"The most common questions I get from colleagues as well as people outside medicine are 'why I did an MPH' and 'what I got out of it'.
Why I did an MPH
At a macroscopic level, the one word answer to the first question is context. After three years of medical school, I was full of clinical knowledge to treat individual patients. However, I had little knowledge of population health and lacked the ability to place the skills and function of the individual physician into the context of the overall healthcare system. At a time when health care is changing perhaps more so than ever, I felt ill equipped to join the healthcare workforce. I wanted to be knowledgeable about the U.S. healthcare system and have the opportunity to participate in the inevitable culture change.
On a more tangible level, I craved specific skills. I wanted to develop the critical appraisal skills to become a savvier consumer of evidence-based medicine for my patients. I also desired the epidemiologic and statistical knowledge to conduct my own research.
What the MPH gave me
I now have a broad, foundational understanding of how the U.S. healthcare system evolved and the challenges it faces moving forward. Grasping the social, economic, and political forces that have driven (and continue to drive) our healthcare system has equipped me to participate in policy-focused research.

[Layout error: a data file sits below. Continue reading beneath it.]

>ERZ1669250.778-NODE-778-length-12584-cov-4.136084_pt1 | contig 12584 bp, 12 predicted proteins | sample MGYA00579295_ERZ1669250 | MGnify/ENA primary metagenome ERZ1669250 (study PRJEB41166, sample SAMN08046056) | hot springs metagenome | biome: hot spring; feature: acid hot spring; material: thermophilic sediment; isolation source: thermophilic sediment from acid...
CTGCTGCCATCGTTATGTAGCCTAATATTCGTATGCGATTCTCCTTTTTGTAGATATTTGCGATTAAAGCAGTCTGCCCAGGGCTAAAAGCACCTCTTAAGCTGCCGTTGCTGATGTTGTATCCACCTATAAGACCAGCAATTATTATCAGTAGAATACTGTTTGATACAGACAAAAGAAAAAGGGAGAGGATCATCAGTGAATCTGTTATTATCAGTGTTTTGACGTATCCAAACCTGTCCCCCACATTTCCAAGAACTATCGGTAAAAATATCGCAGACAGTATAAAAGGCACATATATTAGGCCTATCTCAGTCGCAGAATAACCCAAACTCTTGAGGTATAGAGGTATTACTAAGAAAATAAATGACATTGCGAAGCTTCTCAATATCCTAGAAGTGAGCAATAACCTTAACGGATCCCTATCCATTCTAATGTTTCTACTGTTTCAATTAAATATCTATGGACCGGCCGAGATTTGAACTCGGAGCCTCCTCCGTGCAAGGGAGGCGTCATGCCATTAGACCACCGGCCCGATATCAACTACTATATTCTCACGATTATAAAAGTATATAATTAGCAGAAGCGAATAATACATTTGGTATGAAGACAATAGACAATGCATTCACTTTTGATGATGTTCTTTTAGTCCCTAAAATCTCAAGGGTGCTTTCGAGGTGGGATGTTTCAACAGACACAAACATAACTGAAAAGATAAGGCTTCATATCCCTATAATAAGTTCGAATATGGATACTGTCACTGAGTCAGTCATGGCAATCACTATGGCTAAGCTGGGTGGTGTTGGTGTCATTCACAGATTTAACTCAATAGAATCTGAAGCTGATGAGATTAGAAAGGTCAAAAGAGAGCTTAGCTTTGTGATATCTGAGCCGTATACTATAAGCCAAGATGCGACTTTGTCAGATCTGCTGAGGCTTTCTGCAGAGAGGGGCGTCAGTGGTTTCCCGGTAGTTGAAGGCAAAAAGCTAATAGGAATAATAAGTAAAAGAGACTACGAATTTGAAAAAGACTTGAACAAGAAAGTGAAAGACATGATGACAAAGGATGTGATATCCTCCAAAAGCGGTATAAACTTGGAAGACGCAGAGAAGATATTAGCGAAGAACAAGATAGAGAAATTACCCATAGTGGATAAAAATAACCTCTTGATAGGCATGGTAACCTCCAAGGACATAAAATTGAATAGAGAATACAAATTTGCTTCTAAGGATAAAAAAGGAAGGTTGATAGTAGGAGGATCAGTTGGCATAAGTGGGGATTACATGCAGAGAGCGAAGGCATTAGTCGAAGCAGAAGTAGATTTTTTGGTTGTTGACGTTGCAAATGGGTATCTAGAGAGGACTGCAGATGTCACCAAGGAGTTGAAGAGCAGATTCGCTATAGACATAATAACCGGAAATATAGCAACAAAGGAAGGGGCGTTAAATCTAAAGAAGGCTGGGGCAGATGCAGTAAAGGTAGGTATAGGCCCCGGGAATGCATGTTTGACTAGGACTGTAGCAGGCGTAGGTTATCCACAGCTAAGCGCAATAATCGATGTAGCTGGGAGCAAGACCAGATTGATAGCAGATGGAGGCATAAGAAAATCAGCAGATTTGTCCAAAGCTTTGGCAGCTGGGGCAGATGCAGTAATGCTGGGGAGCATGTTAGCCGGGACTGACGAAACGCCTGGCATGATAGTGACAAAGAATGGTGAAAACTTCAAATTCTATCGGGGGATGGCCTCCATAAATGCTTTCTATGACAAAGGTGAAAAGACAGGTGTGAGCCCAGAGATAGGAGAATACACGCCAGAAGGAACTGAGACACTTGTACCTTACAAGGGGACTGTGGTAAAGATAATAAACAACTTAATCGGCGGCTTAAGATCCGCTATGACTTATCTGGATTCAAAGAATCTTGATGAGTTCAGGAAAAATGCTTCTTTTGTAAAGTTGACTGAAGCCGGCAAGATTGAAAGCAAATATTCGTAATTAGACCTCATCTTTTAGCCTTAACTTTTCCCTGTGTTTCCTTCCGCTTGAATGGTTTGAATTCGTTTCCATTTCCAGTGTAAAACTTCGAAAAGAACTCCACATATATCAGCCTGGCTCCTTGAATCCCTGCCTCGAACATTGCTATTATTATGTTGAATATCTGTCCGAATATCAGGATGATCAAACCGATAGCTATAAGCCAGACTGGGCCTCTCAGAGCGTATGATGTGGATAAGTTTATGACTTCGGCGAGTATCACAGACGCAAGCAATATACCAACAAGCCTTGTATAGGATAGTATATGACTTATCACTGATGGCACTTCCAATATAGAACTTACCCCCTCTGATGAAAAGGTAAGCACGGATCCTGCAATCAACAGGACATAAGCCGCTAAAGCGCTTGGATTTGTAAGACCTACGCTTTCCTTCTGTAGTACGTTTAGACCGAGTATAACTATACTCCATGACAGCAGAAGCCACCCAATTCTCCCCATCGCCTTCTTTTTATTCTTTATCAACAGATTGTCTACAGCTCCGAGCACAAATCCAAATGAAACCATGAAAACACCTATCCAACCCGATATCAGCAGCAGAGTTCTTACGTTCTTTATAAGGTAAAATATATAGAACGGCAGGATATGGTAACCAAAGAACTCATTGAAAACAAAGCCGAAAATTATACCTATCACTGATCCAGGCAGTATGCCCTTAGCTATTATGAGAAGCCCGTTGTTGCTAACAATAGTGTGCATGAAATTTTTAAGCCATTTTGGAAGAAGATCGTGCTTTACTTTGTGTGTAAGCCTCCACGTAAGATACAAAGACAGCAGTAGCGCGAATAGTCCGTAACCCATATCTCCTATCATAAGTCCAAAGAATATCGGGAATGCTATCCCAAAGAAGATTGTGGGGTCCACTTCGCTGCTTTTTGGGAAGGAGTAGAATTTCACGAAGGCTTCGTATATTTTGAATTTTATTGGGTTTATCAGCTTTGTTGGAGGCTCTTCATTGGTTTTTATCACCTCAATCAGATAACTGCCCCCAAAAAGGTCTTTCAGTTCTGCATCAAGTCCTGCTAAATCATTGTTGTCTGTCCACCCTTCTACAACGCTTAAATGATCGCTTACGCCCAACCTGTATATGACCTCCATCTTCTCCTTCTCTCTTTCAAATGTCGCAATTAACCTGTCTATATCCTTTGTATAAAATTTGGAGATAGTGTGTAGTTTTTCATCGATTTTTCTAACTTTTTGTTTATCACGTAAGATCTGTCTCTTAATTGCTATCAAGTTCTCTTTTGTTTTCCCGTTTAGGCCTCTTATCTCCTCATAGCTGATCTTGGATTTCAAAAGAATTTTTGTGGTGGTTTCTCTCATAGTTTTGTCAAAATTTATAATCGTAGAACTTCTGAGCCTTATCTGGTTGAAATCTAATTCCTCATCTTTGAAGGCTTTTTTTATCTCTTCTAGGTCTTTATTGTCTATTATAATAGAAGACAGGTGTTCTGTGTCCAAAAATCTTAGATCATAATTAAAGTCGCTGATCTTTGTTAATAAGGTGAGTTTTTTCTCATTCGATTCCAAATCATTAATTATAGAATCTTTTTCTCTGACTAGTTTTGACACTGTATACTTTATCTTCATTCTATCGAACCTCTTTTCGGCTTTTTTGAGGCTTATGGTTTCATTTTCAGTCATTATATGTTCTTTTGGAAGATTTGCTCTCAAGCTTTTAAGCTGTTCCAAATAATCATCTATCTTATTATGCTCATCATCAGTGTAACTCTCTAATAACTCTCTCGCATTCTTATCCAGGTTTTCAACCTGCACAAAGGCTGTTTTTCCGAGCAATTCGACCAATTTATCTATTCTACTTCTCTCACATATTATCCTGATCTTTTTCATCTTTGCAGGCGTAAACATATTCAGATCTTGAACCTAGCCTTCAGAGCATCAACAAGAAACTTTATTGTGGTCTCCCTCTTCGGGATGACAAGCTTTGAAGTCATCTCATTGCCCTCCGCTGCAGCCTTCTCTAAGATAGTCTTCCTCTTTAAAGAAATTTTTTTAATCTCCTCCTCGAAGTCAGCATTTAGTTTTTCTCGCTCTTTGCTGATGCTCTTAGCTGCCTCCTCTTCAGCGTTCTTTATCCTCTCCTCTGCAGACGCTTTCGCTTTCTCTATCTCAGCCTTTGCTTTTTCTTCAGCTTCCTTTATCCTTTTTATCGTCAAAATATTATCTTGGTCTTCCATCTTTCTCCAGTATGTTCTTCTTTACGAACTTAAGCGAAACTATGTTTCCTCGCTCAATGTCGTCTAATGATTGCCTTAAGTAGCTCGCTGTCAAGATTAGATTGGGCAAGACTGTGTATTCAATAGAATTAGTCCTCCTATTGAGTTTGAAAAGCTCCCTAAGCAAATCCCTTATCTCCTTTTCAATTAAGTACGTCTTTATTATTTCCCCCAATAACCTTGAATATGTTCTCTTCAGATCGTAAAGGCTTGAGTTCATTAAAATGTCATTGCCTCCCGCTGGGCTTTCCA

The MPH helped me connect the dots between clinical medicine and population health. Understanding the important differences between them allows me to appreciate my limitations as a clinician, but it simultaneously enables me to work towards increasing the health of the public.
I also acquired the critical appraisal skills to interpret the ever-increasing stream of new evidence in clinical medicine. These skills will help me both deliver more effective care for my patients and be a better custodian of healthcare resources.
Finally, I acquired hard analytical skills in both epidemiology and biostatistics. I used these skills to conduct original research. I had the excitement and fulfillment of being able to design and execute my own study. This experience confirmed that I want to pursue an academic career that includes research.